6 Tips for a More Natural Prenatal Diet

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eating during pregnancy pregnancy diet eating for two


If you're eating for two, of course you're trying to make better food choices. (No one's perfect all the time, but at least you're trying, right?)

From Fit Pregnancy and the authors of The Whole Pregnancy Handbook, here are 6 tips for avoiding harmful, overprocessed food and eating a safer, more natural diet that will benefit you and your baby.


If you eat foods that are minimally processed and contain few additives, preservatives, and pesticides -- like J9Mommy is trying to do -- you're getting 100 percent of the food's nutrition.

1. Think brown -- Go for brown rice and whole-grain pastas and breads instead of white. When a whole grain is processed, it loses some of its fiber and other things that are good for you.

2. Buy organic fruits and veggies when you can -- They're more expensive, but you're avoiding exposure to potentially harmful pesticides.

3. Watch your salt intake -- High-salt foods tend to be those that are highly-processed -- canned soups, frozen dinners, boxed grain dishes. High sodium intake can mean water retention or potential pregnancy complications, such as high blood pressure, for some women.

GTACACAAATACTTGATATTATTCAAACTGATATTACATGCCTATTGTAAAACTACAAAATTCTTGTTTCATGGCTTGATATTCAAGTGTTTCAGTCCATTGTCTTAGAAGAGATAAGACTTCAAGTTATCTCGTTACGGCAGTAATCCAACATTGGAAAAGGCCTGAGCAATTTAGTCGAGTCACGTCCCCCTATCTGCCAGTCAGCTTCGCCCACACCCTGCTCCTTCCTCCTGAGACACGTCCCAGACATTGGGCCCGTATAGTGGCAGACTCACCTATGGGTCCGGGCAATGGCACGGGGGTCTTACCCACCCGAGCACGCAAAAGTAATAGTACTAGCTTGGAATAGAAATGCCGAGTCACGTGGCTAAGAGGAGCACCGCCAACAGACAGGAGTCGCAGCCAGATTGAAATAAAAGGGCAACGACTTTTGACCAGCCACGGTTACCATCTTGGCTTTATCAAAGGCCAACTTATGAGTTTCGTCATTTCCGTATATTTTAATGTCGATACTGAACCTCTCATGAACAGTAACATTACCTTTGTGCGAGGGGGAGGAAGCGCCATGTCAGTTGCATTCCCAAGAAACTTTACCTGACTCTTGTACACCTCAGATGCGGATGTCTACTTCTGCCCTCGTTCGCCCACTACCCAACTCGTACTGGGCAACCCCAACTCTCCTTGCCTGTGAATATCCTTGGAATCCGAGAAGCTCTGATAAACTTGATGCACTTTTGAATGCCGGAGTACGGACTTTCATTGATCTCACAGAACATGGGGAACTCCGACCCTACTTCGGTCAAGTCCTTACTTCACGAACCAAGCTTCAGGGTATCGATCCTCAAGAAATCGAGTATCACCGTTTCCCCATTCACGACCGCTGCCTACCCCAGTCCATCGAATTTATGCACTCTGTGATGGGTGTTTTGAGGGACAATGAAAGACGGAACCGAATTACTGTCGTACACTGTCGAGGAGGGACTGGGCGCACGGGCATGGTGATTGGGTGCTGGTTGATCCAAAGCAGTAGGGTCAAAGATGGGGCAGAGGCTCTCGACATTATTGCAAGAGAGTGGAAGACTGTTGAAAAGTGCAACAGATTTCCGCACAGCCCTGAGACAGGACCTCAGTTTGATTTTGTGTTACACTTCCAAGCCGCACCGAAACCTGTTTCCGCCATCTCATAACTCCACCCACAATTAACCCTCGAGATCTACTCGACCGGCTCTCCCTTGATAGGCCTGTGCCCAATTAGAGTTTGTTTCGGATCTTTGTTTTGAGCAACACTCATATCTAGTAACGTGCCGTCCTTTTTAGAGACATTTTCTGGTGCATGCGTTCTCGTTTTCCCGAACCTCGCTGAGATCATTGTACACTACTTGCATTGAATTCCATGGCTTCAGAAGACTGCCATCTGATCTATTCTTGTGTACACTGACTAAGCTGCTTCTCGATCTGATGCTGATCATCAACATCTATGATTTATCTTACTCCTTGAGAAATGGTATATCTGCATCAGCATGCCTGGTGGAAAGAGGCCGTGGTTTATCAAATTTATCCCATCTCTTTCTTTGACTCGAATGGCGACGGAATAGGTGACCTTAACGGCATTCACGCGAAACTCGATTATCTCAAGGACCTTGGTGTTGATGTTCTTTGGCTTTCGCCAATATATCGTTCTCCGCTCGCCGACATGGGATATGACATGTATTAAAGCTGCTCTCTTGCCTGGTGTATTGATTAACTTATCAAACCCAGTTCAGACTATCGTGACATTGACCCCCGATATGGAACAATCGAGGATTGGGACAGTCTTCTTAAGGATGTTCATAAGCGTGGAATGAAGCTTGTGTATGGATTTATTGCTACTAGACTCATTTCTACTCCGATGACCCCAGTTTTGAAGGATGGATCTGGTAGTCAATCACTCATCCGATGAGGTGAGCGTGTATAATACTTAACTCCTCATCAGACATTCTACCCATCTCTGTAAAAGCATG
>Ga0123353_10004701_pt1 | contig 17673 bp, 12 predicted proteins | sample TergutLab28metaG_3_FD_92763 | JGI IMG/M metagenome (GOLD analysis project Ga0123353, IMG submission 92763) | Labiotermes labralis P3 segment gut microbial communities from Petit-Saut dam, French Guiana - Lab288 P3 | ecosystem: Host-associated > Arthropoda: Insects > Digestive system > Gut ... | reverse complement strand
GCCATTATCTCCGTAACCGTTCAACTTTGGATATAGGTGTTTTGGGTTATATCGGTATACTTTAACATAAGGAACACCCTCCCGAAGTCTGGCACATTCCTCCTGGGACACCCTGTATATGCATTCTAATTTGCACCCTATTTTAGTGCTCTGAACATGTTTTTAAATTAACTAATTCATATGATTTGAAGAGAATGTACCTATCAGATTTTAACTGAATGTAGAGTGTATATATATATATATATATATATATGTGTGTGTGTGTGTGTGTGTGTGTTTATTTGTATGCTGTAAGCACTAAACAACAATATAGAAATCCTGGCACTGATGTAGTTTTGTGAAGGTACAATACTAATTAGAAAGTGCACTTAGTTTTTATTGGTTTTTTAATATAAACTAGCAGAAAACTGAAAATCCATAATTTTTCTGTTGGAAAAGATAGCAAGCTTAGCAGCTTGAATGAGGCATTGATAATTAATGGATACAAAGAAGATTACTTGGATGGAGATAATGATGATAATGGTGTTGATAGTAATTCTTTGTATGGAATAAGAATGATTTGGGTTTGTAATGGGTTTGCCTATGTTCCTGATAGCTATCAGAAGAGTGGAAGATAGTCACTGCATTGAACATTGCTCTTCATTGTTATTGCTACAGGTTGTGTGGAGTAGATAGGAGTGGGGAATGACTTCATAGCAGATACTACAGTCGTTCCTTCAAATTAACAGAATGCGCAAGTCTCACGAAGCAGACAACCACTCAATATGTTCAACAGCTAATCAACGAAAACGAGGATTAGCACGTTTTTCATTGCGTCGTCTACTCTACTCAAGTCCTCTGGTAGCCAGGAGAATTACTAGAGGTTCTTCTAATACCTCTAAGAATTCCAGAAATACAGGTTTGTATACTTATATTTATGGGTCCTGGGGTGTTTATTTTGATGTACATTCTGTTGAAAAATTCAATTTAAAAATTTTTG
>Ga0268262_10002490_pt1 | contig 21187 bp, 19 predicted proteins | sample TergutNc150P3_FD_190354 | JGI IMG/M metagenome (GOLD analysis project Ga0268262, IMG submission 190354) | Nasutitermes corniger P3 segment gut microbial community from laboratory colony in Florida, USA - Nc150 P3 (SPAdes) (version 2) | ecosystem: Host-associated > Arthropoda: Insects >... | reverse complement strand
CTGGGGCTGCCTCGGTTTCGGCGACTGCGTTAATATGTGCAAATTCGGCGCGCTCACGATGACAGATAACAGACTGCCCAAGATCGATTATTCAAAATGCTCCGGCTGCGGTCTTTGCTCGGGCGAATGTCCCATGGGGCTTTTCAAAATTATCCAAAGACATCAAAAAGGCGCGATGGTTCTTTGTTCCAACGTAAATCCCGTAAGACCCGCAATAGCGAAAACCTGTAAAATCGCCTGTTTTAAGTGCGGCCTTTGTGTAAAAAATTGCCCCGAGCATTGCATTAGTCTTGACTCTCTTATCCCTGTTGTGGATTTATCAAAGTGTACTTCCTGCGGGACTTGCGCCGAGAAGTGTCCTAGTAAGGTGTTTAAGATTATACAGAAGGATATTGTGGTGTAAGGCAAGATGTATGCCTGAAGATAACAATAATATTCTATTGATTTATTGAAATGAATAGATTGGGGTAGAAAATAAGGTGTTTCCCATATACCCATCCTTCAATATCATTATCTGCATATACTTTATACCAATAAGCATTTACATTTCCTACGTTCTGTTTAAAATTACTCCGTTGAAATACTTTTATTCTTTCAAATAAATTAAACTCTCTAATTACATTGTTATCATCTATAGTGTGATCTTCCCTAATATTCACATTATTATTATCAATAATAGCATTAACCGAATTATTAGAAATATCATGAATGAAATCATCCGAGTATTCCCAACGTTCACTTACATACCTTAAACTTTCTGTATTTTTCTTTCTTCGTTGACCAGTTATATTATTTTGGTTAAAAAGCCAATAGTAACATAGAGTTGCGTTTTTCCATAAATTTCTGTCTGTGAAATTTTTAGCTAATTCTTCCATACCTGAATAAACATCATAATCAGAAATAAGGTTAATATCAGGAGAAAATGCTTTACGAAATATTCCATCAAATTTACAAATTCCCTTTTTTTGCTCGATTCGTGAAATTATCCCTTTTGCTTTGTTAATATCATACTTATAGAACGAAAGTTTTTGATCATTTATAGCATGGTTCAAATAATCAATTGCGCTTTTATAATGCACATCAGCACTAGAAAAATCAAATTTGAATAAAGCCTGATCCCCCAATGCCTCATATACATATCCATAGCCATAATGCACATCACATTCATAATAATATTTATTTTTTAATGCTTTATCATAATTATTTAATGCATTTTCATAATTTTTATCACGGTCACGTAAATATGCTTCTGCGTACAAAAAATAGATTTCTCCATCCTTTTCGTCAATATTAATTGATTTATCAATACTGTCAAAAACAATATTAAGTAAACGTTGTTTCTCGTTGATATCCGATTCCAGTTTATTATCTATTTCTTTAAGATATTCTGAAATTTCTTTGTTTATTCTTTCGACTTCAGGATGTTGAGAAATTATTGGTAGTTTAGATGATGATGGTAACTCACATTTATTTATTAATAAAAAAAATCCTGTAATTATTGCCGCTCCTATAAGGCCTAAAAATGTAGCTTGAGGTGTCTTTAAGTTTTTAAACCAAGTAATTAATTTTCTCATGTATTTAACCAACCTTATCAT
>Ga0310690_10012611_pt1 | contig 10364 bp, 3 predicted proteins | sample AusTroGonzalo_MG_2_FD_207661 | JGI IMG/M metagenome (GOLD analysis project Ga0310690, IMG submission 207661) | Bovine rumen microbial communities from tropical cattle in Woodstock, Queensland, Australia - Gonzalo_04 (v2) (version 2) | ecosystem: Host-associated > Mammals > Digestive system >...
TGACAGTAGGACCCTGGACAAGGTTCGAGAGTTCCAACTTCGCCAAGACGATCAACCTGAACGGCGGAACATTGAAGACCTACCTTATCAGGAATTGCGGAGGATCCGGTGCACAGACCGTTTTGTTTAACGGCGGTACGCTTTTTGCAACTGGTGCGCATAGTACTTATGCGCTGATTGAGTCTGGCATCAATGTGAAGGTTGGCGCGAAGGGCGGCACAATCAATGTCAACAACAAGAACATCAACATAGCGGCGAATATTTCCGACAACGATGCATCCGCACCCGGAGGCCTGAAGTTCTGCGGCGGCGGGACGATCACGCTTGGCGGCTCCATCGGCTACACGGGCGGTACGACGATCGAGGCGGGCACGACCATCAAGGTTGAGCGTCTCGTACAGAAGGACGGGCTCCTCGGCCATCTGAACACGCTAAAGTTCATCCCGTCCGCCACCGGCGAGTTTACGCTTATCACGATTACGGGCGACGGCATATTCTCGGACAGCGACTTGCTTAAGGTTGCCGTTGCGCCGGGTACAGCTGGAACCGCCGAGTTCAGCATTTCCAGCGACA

4. Skip foods with chemical additives -- While most aren't believed to be harmful to your growing babe, these aren't the most nutritious choices. Look out for artificial sweeteners, colors, flavors, and refined sugars.

5. Eat hormone-free meat and poultry if you can -- Protein is important for you and baby and meat is a great source, but best to avoid growth hormones if possible. You can also get protein from beans, nuts, grains, legumes, and soy products.

6. Be picky about what fish you eat -- Fish contains good-for-you omega-3 fatty acids, but you want to avoid the ones that could contain high amounts of mercury -- trout, catfish, and wild salmon are good choices. And here's more need-to-know info on fish during pregnancy.


Are you trying to make "greener," healthier food choices since becoming pregnant? What are you eating more or less of? What have you given up altogether?


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